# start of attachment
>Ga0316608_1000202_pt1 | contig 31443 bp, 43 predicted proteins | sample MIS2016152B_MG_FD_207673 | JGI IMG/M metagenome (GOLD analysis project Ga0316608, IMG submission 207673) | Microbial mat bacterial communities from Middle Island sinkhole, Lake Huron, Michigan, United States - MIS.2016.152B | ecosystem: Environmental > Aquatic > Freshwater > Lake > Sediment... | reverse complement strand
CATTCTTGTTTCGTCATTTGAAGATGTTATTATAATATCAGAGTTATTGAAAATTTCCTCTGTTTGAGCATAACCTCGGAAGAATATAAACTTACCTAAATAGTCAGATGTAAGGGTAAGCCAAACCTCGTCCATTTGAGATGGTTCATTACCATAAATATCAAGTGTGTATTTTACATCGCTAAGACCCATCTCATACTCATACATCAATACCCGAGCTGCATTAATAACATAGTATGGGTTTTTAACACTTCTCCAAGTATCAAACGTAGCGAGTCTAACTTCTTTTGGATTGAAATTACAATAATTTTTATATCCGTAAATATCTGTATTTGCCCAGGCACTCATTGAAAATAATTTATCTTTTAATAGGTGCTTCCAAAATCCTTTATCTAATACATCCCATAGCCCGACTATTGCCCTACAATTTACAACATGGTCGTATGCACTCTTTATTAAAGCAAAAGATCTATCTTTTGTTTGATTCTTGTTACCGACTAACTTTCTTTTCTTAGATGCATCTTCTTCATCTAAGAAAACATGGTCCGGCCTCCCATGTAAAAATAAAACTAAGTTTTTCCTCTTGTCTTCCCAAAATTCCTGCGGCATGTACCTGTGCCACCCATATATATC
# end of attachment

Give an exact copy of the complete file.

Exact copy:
>Ga0316608_1000202_pt1 | contig 31443 bp, 43 predicted proteins | sample MIS2016152B_MG_FD_207673 | JGI IMG/M metagenome (GOLD analysis project Ga0316608, IMG submission 207673) | Microbial mat bacterial communities from Middle Island sinkhole, Lake Huron, Michigan, United States - MIS.2016.152B | ecosystem: Environmental > Aquatic > Freshwater > Lake > Sediment... | reverse complement strand
CATTCTTGTTTCGTCATTTGAAGATGTTATTATAATATCAGAGTTATTGAAAATTTCCTCTGTTTGAGCATAACCTCGGAAGAATATAAACTTACCTAAATAGTCAGATGTAAGGGTAAGCCAAACCTCGTCCATTTGAGATGGTTCATTACCATAAATATCAAGTGTGTATTTTACATCGCTAAGACCCATCTCATACTCATACATCAATACCCGAGCTGCATTAATAACATAGTATGGGTTTTTAACACTTCTCCAAGTATCAAACGTAGCGAGTCTAACTTCTTTTGGATTGAAATTACAATAATTTTTATATCCGTAAATATCTGTATTTGCCCAGGCACTCATTGAAAATAATTTATCTTTTAATAGGTGCTTCCAAAATCCTTTATCTAATACATCCCATAGCCCGACTATTGCCCTACAATTTACAACATGGTCGTATGCACTCTTTATTAAAGCAAAAGATCTATCTTTTGTTTGATTCTTGTTACCGACTAACTTTCTTTTCTTAGATGCATCTTCTTCATCTAAGAAAACATGGTCCGGCCTCCCATGTAAAAATAAAACTAAGTTTTTCCTCTTGTCTTCCCAAAATTCCTGCGGCATGTACCTGTGCCACCCATATATATC